Did you know that 75% of science Nobel Prize winners have reported that their passion for science was first sparked in non-school environments? Additionally, a recent study of students in the state of Minnesota found that 88% of science fair students reported having “a firm understanding of the scientific method,” whereas only 34% of non-science fair students did. 81% of science fair participants felt that they are “aware of current scientific issues,” whereas only 20% of non-science fair students did.
Science fair projects are a great way to learn about the world. Instead of memorizing facts and tables, projects allow students a hands-on way to understand science, and provide them with a key understanding of the scientific method, which will continue to help them, both in and out of academia, for years to come.
For 70 years, SSP’s science education programs—the Intel Science Talent Search (formerly the Westinghouse Science Talent Search), the Intel International Science and Engineering Fair, and the Broadcom MASTERS—have been built on science fair participation and children engaging in hands-on activities and research. These competitions have inspired generations of science enthusiasts, including Nobel Laureates, Lasker Awardees, National Medal of Science recipients, and nearly 50,000 other distinguished alumni.
However, it can be difficult to know how to get started or to think of an idea. Here are some resources to help you:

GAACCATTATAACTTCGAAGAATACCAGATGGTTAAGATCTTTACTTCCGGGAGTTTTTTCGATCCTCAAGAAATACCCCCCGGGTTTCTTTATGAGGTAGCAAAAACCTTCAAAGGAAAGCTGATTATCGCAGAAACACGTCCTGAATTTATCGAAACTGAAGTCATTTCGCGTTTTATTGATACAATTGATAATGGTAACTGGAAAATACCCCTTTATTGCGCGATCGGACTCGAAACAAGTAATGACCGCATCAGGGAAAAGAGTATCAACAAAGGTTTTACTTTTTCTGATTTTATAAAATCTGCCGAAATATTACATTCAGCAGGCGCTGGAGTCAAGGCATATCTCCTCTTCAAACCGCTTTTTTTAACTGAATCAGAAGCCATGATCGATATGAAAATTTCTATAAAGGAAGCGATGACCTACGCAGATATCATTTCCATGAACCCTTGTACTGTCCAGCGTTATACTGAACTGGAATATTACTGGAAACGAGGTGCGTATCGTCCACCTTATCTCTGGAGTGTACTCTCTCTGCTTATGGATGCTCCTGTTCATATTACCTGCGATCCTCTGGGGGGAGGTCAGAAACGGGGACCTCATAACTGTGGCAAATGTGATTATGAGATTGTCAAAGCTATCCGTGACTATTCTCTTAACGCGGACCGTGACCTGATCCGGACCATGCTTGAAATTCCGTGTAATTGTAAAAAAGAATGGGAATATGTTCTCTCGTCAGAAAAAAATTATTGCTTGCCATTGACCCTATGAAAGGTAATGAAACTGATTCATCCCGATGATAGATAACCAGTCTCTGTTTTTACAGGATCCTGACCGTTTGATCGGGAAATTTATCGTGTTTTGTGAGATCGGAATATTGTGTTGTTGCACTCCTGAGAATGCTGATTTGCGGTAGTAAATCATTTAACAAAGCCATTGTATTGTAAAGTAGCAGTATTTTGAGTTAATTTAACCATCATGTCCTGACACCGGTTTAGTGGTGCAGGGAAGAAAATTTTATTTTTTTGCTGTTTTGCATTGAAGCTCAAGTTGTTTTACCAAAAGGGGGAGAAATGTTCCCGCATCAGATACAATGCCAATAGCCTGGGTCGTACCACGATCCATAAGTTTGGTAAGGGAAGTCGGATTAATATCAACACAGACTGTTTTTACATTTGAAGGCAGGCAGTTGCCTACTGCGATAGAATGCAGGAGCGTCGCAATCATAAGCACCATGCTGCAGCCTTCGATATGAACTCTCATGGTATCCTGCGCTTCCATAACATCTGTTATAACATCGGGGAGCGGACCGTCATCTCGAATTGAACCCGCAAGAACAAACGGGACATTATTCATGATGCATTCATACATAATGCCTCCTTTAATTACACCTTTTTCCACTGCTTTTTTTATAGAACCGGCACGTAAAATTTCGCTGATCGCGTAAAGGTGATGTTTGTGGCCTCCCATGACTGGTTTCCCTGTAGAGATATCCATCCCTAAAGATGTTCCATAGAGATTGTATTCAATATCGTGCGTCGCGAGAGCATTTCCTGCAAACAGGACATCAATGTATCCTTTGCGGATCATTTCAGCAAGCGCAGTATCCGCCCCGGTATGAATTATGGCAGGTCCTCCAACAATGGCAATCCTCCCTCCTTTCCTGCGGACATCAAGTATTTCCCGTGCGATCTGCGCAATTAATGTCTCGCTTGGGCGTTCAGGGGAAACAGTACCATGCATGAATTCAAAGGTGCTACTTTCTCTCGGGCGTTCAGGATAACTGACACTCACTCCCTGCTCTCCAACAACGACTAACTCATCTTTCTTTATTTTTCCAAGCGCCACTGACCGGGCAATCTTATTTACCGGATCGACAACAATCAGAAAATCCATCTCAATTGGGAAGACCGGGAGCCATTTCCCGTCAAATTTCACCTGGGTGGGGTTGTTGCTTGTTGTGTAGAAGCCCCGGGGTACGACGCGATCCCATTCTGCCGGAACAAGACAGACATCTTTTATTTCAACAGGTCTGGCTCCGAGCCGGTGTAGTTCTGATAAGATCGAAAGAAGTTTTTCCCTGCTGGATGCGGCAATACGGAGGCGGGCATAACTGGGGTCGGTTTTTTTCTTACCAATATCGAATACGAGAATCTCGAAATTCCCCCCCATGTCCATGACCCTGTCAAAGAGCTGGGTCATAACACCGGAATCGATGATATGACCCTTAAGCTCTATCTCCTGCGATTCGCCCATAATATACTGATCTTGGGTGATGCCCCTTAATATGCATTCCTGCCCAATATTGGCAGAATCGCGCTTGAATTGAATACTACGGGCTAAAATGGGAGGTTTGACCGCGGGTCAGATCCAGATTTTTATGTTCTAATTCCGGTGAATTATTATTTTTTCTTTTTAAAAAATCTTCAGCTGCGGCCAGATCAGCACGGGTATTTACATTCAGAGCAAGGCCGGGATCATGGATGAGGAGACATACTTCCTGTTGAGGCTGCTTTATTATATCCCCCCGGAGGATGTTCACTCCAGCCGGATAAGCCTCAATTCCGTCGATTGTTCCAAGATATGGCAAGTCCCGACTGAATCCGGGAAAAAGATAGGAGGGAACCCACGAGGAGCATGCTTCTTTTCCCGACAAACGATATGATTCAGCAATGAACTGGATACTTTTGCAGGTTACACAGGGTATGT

- SSP’s guide on completing a science fair project
- SSP’s collection of videos highlighting the research projects of past Intel ISEF Finalists
- Science Buddies – A non-profit organization providing science fair ideas, resources, answers, and tools. Including a Science Fair Project Guide and an Ask an Expert online bulletin board, staffed by volunteer scientists and top high school students.
- Hands on activities provided by the National Science Teachers Association and the USA Science and Engineering Festival
We also encourage you to read recent articles we have published with science fair as theme:
- Young scientists work together and win, Broadcom MASTERS competitors qualified with individual projects, but won based on team challenges
- Young scientists come to Washington, Thirty middle school students compete in the inaugural Broadcom MASTERS science challenge
- Science fairs: Teaching students to think like scientists, Top prizes awarded in Broadcom MASTERS science competition for middle schoolers
- Surf zone study earns young scientist first place
- First Broadcom MASTERS finalists selected, Thirty middle school students will come to Washington, DC to share their projects
SSP believes that educating and inspiring the scientists of tomorrow, whose vision will usher in new solutions to global challenges, is vital to our common future.
We hope you and your children will learn more about each of our competitions and perhaps even participate!
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